illustration of two kids looking at one another


Read an emotional poem about two kids forming a surprising friendship.

By Pamela Chanko
From the September 2020 Issue

That kid, he looks nice. But he won’t look at me.

That kid thinks I’m weird! Oh, I can’t bear to see!

Uh-oh, here he comes—

I’ll look down at the floor—

enlargeable illustration of two boys bumping heads together


Well that’s never happened before . . .

I don’t think you like me.

I do! I’m just shy! You don’t like me.

Yes I do! So am I!

So then . . . we’re both shy?

It sure seems that way.

Let’s try being shy . . .

. . . together today!

enlargeable illustration of two boys laughing together
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Activities (2)
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Activities (2) Download All Quizzes and Activities

More About the Article

Social-emotional Learning Focus

Friendship; Feelings

Step-by-Step Lesson Plan


  • Storyworks 2 is full of amazing text-to-text connections to help kids gain context for what they’re reading.
  • This poem adds to the discussion for the essential question of this issue: What makes a good friend? Reading and discussing “Shy” along with the other friendship-themed texts (the nonfiction “How to Save a Cheetah’s Life” and the fiction story “The Popsicle Stick Bridge”) should give kids great insight into what it means to be a good friend.
  • Through these various genres, students will discuss: How do friends behave with each other? Do friends have to be the same? Or can they be different? What does it mean to be a good friend?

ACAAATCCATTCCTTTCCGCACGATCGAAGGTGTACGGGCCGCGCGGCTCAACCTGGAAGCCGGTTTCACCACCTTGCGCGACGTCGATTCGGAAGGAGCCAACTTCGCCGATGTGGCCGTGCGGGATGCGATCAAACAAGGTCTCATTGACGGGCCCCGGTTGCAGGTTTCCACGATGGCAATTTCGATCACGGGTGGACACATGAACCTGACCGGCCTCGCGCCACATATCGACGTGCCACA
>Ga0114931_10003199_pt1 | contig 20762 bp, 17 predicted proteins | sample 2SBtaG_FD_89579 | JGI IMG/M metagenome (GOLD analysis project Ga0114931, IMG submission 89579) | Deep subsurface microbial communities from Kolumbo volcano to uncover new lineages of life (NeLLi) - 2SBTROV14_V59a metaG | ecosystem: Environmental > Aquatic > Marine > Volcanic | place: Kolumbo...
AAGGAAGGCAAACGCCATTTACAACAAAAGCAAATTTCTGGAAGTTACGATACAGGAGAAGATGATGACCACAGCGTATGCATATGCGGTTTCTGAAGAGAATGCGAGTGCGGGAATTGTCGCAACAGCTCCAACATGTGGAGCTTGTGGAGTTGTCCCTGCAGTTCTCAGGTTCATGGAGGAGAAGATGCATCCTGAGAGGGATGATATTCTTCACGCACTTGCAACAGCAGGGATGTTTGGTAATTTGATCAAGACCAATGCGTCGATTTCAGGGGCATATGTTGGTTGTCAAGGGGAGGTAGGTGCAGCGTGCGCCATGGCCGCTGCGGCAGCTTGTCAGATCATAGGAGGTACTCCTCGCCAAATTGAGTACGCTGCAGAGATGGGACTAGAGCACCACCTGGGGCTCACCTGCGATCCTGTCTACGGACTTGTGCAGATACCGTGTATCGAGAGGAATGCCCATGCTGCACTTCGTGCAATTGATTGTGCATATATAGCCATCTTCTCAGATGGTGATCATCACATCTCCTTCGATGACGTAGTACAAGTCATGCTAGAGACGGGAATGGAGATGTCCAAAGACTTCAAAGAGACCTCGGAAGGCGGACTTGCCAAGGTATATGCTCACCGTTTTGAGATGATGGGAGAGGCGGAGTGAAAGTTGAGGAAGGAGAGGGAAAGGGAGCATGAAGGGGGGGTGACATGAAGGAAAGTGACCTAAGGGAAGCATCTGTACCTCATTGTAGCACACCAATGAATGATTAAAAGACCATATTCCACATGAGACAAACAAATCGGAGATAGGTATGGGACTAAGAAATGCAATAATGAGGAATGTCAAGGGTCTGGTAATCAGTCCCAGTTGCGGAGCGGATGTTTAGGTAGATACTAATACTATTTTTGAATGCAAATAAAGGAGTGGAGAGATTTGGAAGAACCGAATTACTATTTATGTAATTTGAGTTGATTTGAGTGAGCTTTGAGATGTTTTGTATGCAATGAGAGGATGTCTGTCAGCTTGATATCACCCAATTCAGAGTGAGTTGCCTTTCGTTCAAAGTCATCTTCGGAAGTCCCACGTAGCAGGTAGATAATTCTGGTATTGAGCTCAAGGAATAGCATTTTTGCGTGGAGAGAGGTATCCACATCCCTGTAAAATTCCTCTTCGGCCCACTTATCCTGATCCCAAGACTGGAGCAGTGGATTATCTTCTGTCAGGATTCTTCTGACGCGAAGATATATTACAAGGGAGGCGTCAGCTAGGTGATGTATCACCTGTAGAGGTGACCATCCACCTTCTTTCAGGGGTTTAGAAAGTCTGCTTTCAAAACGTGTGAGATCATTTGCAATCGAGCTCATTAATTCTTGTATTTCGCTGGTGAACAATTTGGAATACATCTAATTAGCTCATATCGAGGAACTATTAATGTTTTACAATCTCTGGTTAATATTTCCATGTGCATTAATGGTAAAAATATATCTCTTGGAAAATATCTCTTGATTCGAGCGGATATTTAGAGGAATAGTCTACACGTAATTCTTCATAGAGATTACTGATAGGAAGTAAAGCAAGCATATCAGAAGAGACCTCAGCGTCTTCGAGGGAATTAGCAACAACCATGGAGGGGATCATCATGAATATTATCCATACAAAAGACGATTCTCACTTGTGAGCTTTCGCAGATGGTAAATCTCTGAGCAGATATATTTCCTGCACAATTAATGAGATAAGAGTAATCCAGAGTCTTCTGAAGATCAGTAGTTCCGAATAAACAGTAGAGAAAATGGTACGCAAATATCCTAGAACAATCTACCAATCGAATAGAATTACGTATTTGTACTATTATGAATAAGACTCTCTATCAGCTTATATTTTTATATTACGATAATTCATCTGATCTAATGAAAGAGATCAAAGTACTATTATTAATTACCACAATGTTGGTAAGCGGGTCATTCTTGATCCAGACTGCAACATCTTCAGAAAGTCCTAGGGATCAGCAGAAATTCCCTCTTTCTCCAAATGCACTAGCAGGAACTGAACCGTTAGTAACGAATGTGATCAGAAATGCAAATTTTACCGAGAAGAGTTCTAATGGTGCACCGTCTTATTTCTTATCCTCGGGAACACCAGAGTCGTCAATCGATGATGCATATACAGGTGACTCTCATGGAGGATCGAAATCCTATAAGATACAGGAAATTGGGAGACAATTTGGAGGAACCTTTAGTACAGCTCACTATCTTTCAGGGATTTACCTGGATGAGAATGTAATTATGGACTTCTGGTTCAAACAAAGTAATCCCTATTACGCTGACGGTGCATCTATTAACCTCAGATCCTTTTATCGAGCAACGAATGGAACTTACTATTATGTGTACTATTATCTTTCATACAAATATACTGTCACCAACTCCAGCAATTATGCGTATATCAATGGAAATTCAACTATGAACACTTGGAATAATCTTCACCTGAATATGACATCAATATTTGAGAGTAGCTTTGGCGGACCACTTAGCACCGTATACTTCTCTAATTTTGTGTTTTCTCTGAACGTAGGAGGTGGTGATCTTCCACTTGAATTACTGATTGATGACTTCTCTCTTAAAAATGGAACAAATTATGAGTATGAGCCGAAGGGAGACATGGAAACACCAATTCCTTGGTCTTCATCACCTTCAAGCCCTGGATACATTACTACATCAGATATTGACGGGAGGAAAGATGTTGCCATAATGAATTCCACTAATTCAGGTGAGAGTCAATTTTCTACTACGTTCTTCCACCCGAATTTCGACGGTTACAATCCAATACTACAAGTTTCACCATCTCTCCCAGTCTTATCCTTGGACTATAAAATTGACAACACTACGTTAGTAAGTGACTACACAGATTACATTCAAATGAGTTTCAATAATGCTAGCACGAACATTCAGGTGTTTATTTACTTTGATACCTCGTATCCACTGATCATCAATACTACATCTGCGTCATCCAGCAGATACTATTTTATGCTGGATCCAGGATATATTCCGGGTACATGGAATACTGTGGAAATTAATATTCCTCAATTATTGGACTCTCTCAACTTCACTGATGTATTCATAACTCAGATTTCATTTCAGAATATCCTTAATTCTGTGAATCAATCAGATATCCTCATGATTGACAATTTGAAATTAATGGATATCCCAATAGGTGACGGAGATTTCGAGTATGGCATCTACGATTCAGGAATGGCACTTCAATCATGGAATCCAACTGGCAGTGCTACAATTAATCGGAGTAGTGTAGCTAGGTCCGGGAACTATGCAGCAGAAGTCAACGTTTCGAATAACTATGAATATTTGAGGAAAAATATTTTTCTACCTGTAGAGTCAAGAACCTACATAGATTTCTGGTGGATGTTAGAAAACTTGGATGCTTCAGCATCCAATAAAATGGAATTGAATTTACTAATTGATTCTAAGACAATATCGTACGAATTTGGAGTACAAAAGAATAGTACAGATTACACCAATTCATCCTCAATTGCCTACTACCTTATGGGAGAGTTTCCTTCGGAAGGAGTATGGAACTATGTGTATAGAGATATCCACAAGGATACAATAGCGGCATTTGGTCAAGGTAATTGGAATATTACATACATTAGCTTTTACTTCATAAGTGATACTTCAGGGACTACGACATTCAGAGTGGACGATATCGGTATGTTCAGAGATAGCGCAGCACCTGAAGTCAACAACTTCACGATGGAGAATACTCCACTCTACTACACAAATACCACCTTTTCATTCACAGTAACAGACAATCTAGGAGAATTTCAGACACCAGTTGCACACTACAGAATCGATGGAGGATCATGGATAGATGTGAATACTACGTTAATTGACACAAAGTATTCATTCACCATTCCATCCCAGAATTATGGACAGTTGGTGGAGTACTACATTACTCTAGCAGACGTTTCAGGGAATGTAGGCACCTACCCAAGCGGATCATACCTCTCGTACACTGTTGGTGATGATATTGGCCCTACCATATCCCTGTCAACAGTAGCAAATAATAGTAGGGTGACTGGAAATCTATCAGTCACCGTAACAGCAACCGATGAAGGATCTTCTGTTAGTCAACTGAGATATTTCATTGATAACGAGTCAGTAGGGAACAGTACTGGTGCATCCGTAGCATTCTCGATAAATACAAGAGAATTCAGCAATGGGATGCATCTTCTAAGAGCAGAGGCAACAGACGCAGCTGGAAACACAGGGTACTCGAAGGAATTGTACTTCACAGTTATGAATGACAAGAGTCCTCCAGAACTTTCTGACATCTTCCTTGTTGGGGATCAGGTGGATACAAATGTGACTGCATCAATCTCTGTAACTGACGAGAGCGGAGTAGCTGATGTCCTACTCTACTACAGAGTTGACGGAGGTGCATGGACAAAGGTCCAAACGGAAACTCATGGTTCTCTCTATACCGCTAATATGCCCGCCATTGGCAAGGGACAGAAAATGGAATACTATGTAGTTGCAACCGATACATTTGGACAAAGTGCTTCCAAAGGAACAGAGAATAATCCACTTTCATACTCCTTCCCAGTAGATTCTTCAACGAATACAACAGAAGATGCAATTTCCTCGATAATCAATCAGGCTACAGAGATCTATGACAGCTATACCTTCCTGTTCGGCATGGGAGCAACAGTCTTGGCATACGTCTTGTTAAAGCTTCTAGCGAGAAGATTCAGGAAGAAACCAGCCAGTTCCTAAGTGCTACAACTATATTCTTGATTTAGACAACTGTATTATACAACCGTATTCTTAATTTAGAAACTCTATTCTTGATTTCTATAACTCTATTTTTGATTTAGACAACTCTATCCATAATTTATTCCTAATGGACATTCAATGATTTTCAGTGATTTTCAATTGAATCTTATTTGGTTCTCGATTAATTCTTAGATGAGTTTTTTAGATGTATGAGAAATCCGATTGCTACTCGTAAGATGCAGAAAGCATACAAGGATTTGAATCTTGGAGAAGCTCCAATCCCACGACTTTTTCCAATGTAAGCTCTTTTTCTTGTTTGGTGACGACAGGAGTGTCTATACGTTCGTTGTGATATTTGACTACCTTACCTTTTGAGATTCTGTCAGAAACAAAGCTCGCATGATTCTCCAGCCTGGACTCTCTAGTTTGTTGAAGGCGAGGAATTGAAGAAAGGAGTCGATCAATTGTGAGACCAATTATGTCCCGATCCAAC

• “Shy” also stands on its own. Readers can experience the emotions of the speakers through the red and blue back-and-forth thoughts and the simple rhymes. This gives kids a rich experience reading and thinking about poems as a literary form.


Preview the Poem (10 minutes)

  • Before reading the poem, ask children to look at the page and share what they notice about the colors of the lines and the illustrations of the two boys.
  • Some points they might mention are: The lines are written in red and blue. There are pictures of two boys. One is wearing red and one is wearing blue.
  • Read aloud the reading tip in the upper right corner: Two boys are talking in this poem. One boy’s words are in blue. The other boy’s words are in red.
  • Explain that the poem shows the thoughts of each boy—one in red and one in blue.


  • You can teach this poem as a partner read or through whole-class instruction.
  • Partner Read: Pair kids up. One student should take on the red role, and the other can take on the blue role. They can read the poem aloud to each other several times. Ask them to imagine what the character is feeling and to try to read with expression. They will get more fluent each time they read aloud.
  • Whole class: You can use the Read-Aloud feature on our website to hear the poem read aloud and to model fluency.
  • You can also have different pairs of kids come up and read the red and blue lines aloud for the class. It’s fun to see how different pairs read the poem differently. It’s an exercise in fluency, comprehension, and drama.
  • As they read, kids should pay attention to how the poem makes them feel.


ELA Focus: Compare Two Texts (15 minutes)

ELA Focus: Rhyming Words (10 minutes)